The Second Sunday of Advent [C]
Baruch 5:1-9 + Philippians 1:4-6,8-11 + Luke 3:1-6
December 5, 2021
“A voice of one crying out in the desert ….”
In today’s Gospel Reading we hear St. John the Baptist preparing the way for Jesus. In other words, John is preparing others to receive Jesus for who Jesus is, which is no small task. The beginning of the Gospel passage situates John’s ministry in a specific worldly context, explaining what sort of men were leaders of the world into which the Messiah had come. These pagan and Jewish leaders were corrupt. This is why Saint Luke the Evangelist mentions them: to tell us that John—and the Lord after him—had an up-hill battle before them.
John the Baptist himself is the “hinge” or “pivot” between the Old and New Testaments. In the texts that describe him, he appears as one who foreshadows the coming of the Messiah. We might ask, though, why it is that John also happens to be the cousin of Jesus. Is this familial relationship a mere historical co-incidence?
Regardless, the Gospel accounts make clear that for two persons who were related, John the Baptist and Jesus were very different persons. They were both criticized, but for opposite reasons: Jesus for being a drunkard, and John for being ascetical. At times it seems that the only thing these cousins have in common is that they were unjustly persecuted. What were John and Jesus really about, then?
Both an openness to and care for others mark the kingdom of the Messiah, its King, and its herald. These qualities also mark the lives of those invited to His Table. The kingdom that Jesus was sent to establish is not one which seeks to conquer other nations. Instead, it’s one which invites children gathered from the east and west to share in God’s splendor. Each of us as a member of Christ’s Mystical Body—the Church—shares in the missionary command given to the Church. So then, we should consider during Advent who it is that we ought to be inviting to share in the riches of the Christian life.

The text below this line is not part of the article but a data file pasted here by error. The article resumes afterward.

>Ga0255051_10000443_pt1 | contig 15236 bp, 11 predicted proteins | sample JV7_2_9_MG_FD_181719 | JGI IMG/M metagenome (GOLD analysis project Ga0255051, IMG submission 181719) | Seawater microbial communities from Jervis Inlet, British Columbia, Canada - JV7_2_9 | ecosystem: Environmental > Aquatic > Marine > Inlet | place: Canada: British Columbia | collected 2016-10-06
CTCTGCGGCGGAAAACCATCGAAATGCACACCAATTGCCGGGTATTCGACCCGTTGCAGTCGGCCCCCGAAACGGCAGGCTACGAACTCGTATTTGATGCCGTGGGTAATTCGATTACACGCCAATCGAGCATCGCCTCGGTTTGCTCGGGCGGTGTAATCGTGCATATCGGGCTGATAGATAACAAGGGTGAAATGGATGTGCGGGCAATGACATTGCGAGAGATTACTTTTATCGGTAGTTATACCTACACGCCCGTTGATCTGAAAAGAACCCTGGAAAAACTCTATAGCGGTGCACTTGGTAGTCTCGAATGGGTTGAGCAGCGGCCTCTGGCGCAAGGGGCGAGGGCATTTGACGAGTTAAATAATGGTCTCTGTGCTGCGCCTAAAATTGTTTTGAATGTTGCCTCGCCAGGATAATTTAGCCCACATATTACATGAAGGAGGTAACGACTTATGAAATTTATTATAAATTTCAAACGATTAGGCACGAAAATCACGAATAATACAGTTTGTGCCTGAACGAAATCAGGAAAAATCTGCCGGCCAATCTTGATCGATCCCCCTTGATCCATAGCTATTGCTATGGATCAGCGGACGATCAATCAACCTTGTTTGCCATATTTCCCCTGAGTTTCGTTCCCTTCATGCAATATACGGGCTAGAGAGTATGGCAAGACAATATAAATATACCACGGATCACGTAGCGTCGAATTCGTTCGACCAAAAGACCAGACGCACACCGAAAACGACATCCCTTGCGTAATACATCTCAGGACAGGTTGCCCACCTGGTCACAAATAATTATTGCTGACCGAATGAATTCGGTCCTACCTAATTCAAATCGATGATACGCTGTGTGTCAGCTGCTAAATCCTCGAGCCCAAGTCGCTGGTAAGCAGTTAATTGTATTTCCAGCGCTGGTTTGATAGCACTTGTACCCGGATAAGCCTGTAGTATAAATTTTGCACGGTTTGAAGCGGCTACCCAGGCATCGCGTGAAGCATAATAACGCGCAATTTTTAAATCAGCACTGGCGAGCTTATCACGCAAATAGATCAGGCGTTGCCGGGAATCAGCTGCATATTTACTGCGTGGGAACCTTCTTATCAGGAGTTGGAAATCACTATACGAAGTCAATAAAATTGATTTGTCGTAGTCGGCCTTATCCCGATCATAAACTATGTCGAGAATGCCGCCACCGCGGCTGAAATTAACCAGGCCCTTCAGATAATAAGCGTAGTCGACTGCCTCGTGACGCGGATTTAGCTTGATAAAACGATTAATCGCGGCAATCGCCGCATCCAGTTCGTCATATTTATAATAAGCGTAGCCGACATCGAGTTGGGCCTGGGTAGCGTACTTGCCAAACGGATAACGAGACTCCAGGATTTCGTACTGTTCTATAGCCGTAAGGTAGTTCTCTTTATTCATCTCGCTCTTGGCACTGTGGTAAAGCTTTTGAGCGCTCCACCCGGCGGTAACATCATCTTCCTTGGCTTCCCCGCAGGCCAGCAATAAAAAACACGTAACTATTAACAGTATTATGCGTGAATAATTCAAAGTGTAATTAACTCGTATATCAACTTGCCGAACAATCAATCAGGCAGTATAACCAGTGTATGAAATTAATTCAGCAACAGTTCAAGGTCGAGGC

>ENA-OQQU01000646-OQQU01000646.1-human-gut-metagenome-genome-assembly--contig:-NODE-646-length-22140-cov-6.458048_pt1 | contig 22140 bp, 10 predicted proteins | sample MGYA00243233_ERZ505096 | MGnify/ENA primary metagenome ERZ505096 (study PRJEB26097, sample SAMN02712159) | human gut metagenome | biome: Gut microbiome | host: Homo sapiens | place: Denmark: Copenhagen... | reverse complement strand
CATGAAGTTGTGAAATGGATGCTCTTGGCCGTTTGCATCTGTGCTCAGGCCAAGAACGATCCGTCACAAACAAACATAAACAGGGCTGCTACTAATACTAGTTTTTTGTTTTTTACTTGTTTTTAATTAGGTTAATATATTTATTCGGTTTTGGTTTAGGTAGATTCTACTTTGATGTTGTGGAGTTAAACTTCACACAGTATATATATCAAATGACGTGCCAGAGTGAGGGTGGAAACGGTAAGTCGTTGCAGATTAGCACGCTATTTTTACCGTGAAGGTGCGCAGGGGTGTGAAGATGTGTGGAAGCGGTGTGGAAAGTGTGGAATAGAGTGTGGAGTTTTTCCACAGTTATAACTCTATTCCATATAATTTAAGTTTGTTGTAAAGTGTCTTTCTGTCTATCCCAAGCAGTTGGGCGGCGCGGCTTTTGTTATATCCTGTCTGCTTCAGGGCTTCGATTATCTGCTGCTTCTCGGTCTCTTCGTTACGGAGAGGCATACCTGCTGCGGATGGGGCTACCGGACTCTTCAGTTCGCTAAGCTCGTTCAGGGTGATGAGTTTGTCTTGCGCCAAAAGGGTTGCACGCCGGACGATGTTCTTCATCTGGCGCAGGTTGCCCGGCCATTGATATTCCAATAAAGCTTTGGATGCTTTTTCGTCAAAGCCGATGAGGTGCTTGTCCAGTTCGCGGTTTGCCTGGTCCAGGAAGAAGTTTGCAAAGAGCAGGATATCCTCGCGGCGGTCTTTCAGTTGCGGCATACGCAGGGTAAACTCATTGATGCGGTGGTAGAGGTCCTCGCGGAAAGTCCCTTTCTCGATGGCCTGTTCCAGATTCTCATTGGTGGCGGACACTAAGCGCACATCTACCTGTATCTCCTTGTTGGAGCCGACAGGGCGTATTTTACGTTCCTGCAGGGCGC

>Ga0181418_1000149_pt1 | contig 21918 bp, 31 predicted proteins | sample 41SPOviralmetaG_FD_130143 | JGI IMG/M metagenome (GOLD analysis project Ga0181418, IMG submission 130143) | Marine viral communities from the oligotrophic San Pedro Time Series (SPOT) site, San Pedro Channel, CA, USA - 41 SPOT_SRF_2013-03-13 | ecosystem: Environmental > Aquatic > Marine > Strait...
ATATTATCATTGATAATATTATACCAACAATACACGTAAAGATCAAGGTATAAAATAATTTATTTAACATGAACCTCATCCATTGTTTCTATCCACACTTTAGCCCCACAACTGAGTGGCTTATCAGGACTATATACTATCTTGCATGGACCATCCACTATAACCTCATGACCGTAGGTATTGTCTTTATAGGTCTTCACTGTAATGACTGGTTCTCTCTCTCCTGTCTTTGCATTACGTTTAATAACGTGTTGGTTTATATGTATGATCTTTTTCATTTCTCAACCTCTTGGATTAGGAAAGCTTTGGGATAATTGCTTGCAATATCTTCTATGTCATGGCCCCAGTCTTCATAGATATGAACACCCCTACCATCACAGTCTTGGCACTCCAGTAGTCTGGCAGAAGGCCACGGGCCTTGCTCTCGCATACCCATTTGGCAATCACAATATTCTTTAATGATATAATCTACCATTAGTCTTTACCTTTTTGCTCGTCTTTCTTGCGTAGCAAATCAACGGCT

It might not be who we think. If John the Baptist were to appear on our doorstep, it’s likely that we would want nothing to do with him. Our reluctance might be because of his appearance. But more than likely it would be because as we hear John described in the Gospel, we notice that he tells everyone like it is. When he speaks of sinners, he points out their sins. When he speaks of Christ, he points and shouts, “Behold, the Lamb of God who takes away the sins of the world.”
In preparing for the birth of the Messiah, we give thanks that Jesus was born 2000 years ago in order to die for us. His death is what we celebrate when we come before the altar to share in the Sacrifice of His life for us. If a Christian devoutly receives that life in Holy Communion, she will have the strength to seek out others in order to serve them, whether or not she believes that they deserve her love and service.
It is not safe to think or act this way, of course. In fact, the Christian life is not only a narrow path, but a dangerous one as well. If our love is to increase more and more, as Saint Paul urges us in the Second Reading, we must be willing to embrace those whom we do not care for, or even—in our own minds—consider part of God’s plan. We must do so by remembering that we ourselves were once far from the Lord, and that He has done great things for us. There may be many persons in our lives whom we dislike, but our dislike is no reason to think that God loves them any less, or that Christ became human to save us, but not them.
God did all that He could for each of us in sending His Son to become human and die for us on the Cross. Yet choosing to respect our free will, the Lord will not save us from evil in spite of ourselves. He allows us to bring evil into our lives if we so wish. Each one of us, like God, is called to share in His work of saving others. As with God, there is only so much each of us can do for others, but there certainly is something we can do.